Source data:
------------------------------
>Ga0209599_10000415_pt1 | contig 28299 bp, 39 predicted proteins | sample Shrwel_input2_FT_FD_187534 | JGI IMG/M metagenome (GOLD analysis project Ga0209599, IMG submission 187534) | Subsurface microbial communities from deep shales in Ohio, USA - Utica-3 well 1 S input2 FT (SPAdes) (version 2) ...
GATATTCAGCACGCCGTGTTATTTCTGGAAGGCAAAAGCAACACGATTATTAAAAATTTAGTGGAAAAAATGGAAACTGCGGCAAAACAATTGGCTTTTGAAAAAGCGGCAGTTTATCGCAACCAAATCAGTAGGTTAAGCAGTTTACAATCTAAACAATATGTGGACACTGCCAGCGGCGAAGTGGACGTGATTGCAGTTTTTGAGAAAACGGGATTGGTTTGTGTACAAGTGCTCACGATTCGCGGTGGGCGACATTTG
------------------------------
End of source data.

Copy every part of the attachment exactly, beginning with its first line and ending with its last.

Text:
>Ga0209599_10000415_pt1 | contig 28299 bp, 39 predicted proteins | sample Shrwel_input2_FT_FD_187534 | JGI IMG/M metagenome (GOLD analysis project Ga0209599, IMG submission 187534) | Subsurface microbial communities from deep shales in Ohio, USA - Utica-3 well 1 S input2 FT (SPAdes) (version 2) ...
GATATTCAGCACGCCGTGTTATTTCTGGAAGGCAAAAGCAACACGATTATTAAAAATTTAGTGGAAAAAATGGAAACTGCGGCAAAACAATTGGCTTTTGAAAAAGCGGCAGTTTATCGCAACCAAATCAGTAGGTTAAGCAGTTTACAATCTAAACAATATGTGGACACTGCCAGCGGCGAAGTGGACGTGATTGCAGTTTTTGAGAAAACGGGATTGGTTTGTGTACAAGTGCTCACGATTCGCGGTGGGCGACATTTG